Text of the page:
Thursday, February 4, 2016

The Tricks in gratrixianum

Slipper Orchid pouches attract a lot of attention around here from our visitors. And so, from the Department of Frequently Asked Questions comes: Are Lady's Slipper Orchids carnivorous? Is the pouch a trap? 'No' and 'Sort of' are the answers. That glossy bubblicious pouch, actually a modified petal, is a trap for insects, but the trap has a different function from the traps of insectivorous plants. The pouch is just one of the parts of a pollination mechanism, a reproductive process in which a successful outcome is pollination, not nutrition. And the insect is the messenger, not the meal.

Paphiopedilum gratrixianum, a tropical Asian slipper flowering now in the Orchid Center, is an example. Tropical slipper orchids are thought to be pollinated by flies, though most of the evidence is indirect. There simply aren't a tremendous number of field studies documenting slipper orchid pollination. So, although I don't know exactly which insect pollinates Paphiopedilum gratrixianum, it's possible to make a fair guess, based on a study of a closely related species, Paphiopedilum villosum. A field study (Bänziger 1996) of P. villosum reported pollen capture by hover-flies and the author suggested that the hover-flies are lured by food deception.

The shimmering staminode (the flattened end of the column) in the center of the flower appears to mimic the sugary honeydew secretions of aphids. To a hover-fly, it holds the prospect of a meal. Something nutritious and delicious. But, no, it's simply a slippery surface, and the hover-fly falls into the pouch.

The margins of the pouch (above) are rolled inward and prevent the fly from taking wing. To escape, the fly has to climb the scaffolding of hairs behind the column where the pollen is located. The pollen sticks to the back of the fly as it emerges near the base of the column. The fly receives nothing that it can use, no supper, just a enormous blob of pollen that can be deposited at the next slipper orchid offering a fake meal.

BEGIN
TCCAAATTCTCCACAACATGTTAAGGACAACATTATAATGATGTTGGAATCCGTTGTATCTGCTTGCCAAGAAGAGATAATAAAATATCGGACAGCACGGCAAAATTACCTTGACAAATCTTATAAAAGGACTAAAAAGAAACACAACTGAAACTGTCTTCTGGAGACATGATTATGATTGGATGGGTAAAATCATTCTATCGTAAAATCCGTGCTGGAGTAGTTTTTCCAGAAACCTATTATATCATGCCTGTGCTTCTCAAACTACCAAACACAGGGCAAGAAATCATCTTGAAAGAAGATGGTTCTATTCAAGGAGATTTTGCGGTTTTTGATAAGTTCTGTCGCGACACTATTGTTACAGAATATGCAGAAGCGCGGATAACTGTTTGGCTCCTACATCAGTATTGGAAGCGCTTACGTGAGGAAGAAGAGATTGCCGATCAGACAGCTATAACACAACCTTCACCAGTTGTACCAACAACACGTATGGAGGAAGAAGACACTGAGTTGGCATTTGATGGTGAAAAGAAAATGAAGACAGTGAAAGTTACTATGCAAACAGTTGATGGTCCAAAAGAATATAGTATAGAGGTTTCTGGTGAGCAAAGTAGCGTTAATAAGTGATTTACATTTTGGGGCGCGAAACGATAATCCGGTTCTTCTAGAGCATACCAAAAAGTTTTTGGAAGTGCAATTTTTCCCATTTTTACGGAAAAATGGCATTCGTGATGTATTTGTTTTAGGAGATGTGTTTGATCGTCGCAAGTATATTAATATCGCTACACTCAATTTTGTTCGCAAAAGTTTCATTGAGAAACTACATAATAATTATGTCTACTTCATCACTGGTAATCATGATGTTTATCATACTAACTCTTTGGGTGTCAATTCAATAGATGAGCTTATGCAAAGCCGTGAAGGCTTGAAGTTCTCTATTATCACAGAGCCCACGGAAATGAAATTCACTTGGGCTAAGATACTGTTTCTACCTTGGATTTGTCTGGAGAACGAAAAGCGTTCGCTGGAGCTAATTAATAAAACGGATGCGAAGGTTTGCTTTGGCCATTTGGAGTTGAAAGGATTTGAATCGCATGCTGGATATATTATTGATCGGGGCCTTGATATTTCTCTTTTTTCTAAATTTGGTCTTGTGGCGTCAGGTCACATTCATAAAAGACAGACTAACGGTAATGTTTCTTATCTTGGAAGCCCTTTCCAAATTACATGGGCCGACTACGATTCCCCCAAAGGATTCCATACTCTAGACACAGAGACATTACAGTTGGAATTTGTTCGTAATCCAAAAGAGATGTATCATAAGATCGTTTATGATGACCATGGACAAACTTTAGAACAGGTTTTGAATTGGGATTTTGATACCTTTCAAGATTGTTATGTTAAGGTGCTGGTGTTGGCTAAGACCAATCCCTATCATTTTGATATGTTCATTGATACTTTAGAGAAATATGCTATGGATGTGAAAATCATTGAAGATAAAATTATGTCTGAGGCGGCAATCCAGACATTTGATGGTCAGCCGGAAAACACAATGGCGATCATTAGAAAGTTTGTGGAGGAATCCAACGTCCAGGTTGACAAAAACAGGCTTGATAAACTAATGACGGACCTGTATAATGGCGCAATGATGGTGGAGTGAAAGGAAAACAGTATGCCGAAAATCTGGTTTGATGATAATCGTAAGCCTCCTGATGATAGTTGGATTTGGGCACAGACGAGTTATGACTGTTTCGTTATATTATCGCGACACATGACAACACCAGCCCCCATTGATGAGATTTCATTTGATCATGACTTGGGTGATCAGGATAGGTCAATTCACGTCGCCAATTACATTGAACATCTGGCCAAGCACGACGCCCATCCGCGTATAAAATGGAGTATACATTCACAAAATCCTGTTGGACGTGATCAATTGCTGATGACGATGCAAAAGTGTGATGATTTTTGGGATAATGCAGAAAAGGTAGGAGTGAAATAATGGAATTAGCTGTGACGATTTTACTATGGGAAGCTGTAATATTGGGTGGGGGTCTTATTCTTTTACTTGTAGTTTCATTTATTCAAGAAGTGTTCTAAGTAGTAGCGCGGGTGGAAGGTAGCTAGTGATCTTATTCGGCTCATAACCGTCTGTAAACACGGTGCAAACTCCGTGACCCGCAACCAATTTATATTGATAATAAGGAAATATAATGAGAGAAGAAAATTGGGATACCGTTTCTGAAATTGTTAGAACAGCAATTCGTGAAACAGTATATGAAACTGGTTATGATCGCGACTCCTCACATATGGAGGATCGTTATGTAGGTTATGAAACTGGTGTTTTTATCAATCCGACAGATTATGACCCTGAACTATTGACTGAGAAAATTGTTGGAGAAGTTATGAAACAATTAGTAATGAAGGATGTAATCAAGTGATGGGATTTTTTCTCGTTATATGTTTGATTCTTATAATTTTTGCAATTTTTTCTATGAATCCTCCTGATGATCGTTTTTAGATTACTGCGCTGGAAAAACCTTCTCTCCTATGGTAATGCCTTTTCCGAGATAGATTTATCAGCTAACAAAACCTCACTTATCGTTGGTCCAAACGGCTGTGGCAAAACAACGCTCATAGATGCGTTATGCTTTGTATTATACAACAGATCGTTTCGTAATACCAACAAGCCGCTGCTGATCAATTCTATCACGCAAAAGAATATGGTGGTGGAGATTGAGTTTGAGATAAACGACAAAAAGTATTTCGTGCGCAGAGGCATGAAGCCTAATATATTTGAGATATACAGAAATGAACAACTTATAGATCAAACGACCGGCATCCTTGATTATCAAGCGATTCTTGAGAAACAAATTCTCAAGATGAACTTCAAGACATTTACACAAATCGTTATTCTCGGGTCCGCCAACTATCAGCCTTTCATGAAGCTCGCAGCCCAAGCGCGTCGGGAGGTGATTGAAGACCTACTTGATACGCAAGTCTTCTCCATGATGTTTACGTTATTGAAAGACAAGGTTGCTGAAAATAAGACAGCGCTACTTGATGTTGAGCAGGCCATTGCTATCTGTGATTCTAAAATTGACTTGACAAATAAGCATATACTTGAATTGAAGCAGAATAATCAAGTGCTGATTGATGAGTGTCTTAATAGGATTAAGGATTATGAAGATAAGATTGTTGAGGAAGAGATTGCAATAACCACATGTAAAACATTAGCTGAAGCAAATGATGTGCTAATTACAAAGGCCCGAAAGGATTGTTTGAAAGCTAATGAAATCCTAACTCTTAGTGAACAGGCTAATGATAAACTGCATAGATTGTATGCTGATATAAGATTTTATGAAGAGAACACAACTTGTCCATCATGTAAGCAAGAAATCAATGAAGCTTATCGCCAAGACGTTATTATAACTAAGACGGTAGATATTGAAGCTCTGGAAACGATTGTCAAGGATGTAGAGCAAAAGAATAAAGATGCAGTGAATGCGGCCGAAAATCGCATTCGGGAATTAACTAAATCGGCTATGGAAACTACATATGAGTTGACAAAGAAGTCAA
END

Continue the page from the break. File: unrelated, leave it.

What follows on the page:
Pollination using a food lure (real or fake) is a fairly common mechanism across the plant kingdom and involving different types of pollinators. But in orchids, the anatomy for deception and manipulation of winged insects has evolved to an extraordinary degree. Yes, the pouch is a trap, but in the same way that the bucket of a Coryanthes flower is a trap. It's a trap that facilitates pollination.

Monday, January 25, 2016

Snow Day

Paphiopedilum victoria-regina
We were spared Snowmageddon. The storm that paralyzed most of the East Coast stopped at our doorstep, hurled a handful of sleet at the greenhouse panes, and left. What a relief.

Not that we will be spared the fallout, though. Dozens of boxes of orchids for our Orchid Daze display are supposed to ship into east coast airports this week, a risky proposition that makes me break out in a sweat just thinking about it.

While I water, I wonder how our colleagues at botanical gardens in New York, Brooklyn, Washington and Virginia are faring. And Kennett Square, too, though I wonder if Longwood might not own more snowplows than the city of Atlanta. The problem facing any greenhouse grower under these circumstances (besides what's going on at home) is that greenhouse plants don't recognize snow days or weekends or holidays. There will always be plants that need water. Someone has to be there every single day. I can only hope that someone at each of these gardens lives close enough to walk in. And that the power stays on. And the back up generators fire up on cue.

Good luck to everyone having the 'Snow Day' experience. Stay safe.